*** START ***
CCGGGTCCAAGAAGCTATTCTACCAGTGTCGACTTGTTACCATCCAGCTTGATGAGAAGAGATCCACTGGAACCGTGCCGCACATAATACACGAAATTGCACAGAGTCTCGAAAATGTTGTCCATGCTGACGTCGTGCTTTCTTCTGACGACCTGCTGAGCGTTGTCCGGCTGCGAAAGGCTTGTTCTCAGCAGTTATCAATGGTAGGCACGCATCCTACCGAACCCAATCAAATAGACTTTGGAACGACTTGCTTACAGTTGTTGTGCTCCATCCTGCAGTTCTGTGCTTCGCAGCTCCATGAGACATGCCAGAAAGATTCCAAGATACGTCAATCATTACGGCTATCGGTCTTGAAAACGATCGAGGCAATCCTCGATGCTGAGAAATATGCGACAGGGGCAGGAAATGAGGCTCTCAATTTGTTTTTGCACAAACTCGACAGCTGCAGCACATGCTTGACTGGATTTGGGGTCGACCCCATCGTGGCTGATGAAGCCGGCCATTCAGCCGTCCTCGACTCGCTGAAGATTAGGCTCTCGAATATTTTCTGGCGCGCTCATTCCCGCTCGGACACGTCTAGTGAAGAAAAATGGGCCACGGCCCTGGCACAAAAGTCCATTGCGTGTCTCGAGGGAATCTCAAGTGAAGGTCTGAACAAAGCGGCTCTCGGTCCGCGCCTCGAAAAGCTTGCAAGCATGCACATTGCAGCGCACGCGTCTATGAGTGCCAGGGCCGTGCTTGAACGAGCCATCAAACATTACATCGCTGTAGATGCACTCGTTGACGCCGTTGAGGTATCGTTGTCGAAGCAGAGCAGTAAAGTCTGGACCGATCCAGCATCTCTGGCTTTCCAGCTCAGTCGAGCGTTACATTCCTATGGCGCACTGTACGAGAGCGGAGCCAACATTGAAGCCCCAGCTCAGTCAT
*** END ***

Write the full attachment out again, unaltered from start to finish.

CCGGGTCCAAGAAGCTATTCTACCAGTGTCGACTTGTTACCATCCAGCTTGATGAGAAGAGATCCACTGGAACCGTGCCGCACATAATACACGAAATTGCACAGAGTCTCGAAAATGTTGTCCATGCTGACGTCGTGCTTTCTTCTGACGACCTGCTGAGCGTTGTCCGGCTGCGAAAGGCTTGTTCTCAGCAGTTATCAATGGTAGGCACGCATCCTACCGAACCCAATCAAATAGACTTTGGAACGACTTGCTTACAGTTGTTGTGCTCCATCCTGCAGTTCTGTGCTTCGCAGCTCCATGAGACATGCCAGAAAGATTCCAAGATACGTCAATCATTACGGCTATCGGTCTTGAAAACGATCGAGGCAATCCTCGATGCTGAGAAATATGCGACAGGGGCAGGAAATGAGGCTCTCAATTTGTTTTTGCACAAACTCGACAGCTGCAGCACATGCTTGACTGGATTTGGGGTCGACCCCATCGTGGCTGATGAAGCCGGCCATTCAGCCGTCCTCGACTCGCTGAAGATTAGGCTCTCGAATATTTTCTGGCGCGCTCATTCCCGCTCGGACACGTCTAGTGAAGAAAAATGGGCCACGGCCCTGGCACAAAAGTCCATTGCGTGTCTCGAGGGAATCTCAAGTGAAGGTCTGAACAAAGCGGCTCTCGGTCCGCGCCTCGAAAAGCTTGCAAGCATGCACATTGCAGCGCACGCGTCTATGAGTGCCAGGGCCGTGCTTGAACGAGCCATCAAACATTACATCGCTGTAGATGCACTCGTTGACGCCGTTGAGGTATCGTTGTCGAAGCAGAGCAGTAAAGTCTGGACCGATCCAGCATCTCTGGCTTTCCAGCTCAGTCGAGCGTTACATTCCTATGGCGCACTGTACGAGAGCGGAGCCAACATTGAAGCCCCAGCTCAGTCAT